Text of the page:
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Vision Changes

Many people with COVID-19 experience eye redness, blurred vision, and discomfort in the eyes. Decreased blood flow to the brain and inflammation caused by COVID-19 can cause eye pain and vision changes. For those who were hospitalized, lying down for long periods of time can also damage blood vessels in the eyes. Typically vision changes will improve within two weeks after recovery from COVID-19. But for some, there may be lasting changes in vision, including:

  • Light sensitivity
  • Eye pain
  • Pink eye (conjunctivitis)
  • Poor depth perception
  • Blurred vision.

These symptoms can make it difficult to work, drive, or bike. Vision problems can also cause eye strain and frequent migraines.

Seeing a Doctor for Vision Changes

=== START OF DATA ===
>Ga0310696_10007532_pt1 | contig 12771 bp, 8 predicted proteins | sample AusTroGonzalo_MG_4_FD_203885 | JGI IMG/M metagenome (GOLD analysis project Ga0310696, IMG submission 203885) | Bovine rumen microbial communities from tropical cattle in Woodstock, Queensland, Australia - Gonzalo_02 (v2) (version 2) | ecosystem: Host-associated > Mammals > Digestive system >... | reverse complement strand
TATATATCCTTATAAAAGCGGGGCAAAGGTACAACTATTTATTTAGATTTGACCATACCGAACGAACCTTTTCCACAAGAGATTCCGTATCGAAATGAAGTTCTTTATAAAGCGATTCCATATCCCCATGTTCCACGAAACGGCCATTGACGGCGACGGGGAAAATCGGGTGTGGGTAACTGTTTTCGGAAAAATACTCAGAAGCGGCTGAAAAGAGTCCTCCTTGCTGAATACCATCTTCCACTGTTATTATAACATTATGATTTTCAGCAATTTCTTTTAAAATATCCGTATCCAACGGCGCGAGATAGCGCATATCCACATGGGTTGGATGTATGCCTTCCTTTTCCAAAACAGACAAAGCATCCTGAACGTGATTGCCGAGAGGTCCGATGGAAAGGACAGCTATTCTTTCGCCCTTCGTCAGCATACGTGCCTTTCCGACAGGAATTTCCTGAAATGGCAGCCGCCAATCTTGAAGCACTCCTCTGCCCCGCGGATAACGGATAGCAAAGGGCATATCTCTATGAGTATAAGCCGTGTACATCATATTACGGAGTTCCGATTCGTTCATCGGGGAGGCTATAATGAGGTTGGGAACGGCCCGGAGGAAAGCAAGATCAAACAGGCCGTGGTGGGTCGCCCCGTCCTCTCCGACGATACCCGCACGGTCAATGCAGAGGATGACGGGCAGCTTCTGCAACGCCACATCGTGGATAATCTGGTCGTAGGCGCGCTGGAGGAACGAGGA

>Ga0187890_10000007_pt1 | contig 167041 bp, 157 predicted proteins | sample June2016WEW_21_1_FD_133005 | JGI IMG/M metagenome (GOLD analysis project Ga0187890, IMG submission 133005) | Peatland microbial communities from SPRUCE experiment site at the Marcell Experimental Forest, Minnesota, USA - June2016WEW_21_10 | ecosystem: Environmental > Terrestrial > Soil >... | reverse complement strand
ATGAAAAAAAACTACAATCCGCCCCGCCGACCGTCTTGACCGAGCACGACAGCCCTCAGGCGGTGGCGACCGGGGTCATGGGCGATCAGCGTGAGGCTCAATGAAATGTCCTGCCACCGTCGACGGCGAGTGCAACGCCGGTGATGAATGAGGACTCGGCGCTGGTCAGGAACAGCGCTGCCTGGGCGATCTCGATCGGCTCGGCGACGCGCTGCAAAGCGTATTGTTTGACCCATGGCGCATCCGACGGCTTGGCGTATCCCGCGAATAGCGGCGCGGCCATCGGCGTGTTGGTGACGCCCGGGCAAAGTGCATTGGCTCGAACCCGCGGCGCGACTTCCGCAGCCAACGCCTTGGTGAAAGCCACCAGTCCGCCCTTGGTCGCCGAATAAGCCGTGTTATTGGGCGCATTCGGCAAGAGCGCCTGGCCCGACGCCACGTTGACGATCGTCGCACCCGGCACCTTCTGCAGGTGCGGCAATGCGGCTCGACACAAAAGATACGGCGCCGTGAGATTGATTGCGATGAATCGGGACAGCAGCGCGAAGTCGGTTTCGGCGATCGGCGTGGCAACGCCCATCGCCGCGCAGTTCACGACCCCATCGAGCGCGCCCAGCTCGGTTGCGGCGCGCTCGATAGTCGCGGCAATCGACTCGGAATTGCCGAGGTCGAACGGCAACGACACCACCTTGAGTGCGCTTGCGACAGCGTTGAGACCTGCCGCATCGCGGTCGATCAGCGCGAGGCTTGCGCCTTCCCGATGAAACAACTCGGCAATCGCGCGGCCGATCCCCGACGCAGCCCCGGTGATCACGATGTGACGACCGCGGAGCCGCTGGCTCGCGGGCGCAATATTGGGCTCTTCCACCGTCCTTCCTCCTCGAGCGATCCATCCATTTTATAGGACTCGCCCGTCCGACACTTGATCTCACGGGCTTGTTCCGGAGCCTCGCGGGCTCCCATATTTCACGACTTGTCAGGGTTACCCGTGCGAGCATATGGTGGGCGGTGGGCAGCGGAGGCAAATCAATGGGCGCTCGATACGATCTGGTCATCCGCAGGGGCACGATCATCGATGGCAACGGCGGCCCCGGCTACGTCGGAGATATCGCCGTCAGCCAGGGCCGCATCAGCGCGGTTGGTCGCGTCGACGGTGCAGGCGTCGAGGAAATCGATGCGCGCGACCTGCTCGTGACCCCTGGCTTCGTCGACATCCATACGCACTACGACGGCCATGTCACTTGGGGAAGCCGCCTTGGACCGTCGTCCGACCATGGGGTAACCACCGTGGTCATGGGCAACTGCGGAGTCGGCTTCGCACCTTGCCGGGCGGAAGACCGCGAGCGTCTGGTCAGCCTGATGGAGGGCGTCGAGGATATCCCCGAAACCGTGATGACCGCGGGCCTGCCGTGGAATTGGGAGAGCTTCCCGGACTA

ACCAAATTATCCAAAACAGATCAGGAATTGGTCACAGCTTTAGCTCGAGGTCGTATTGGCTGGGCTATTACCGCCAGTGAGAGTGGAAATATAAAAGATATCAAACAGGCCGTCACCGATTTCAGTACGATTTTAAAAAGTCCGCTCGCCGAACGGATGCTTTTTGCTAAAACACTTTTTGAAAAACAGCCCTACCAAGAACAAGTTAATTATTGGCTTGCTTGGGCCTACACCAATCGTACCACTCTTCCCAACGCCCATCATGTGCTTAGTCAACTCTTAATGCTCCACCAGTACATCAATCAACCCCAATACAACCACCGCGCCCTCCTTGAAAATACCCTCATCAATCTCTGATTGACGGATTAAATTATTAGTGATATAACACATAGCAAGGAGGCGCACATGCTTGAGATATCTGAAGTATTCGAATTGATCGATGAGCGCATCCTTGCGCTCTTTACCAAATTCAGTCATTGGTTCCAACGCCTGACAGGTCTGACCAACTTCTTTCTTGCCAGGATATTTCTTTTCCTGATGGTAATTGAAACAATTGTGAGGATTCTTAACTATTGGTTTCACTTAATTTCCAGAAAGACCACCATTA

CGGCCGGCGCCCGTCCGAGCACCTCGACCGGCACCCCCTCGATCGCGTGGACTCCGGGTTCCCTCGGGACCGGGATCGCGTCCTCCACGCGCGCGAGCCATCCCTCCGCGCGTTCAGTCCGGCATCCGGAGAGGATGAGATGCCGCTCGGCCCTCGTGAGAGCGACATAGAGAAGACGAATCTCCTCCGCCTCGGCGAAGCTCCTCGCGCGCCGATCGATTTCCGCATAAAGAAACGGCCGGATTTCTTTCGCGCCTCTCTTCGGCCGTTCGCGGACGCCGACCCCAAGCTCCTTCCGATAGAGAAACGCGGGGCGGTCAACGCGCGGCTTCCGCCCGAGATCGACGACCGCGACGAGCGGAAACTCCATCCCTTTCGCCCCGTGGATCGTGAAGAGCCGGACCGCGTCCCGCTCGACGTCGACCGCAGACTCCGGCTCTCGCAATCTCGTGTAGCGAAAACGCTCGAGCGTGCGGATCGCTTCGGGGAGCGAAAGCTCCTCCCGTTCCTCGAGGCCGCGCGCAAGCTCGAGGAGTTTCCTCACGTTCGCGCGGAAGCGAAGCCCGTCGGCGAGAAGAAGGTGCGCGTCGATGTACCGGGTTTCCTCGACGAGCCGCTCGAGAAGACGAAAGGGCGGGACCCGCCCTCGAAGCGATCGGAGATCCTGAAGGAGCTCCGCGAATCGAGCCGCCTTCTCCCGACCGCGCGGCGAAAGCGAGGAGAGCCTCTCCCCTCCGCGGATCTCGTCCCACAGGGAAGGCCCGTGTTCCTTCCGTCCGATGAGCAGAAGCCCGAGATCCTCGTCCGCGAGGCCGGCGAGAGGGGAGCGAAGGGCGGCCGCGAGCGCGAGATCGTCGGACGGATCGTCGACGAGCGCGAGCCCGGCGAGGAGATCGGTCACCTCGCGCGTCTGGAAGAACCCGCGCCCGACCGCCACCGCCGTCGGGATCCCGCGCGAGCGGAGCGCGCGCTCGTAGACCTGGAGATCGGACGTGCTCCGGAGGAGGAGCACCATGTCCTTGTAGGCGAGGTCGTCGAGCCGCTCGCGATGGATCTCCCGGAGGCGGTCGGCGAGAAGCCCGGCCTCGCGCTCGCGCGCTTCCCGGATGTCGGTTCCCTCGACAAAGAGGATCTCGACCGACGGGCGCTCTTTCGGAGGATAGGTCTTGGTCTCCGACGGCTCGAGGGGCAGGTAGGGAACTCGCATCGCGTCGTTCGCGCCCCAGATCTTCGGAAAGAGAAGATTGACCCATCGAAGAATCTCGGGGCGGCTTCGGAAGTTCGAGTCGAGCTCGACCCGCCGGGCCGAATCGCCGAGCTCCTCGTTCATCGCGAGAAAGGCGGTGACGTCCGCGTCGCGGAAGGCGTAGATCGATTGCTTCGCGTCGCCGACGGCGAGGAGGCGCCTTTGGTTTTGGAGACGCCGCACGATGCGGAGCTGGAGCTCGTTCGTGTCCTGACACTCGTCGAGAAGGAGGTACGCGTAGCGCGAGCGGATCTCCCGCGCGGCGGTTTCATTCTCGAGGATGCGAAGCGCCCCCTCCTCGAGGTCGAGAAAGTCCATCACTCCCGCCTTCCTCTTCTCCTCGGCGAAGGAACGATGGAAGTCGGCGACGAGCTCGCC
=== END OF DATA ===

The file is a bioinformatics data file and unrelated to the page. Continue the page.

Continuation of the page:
You may want to see your doctor for an eye exam if you recently recovered from COVID-19 but experience any of the following:

  • Double vision
  • Headaches
  • Short attention span
  • Frequently lose your place when reading
  • See words moving on the page when trying to read
  • Blurriness
  • Nausea or vomiting in combination with vision changes
  • Seeing blank spots, floaters, or flashes in your vision

Getting an eye exam early can detect whether you need treatment and help prevent your condition from getting worse. An eye exam can detect early on whether you need treatment and can help prevent your condition from worsening. During an eye exam, your doctor may dilate your pupils to check for problems on the backs of your eyes. Your treatment options might include cold compresses on your eyes, light therapy, and prescription eye drops.

Self-Care for Vision Changes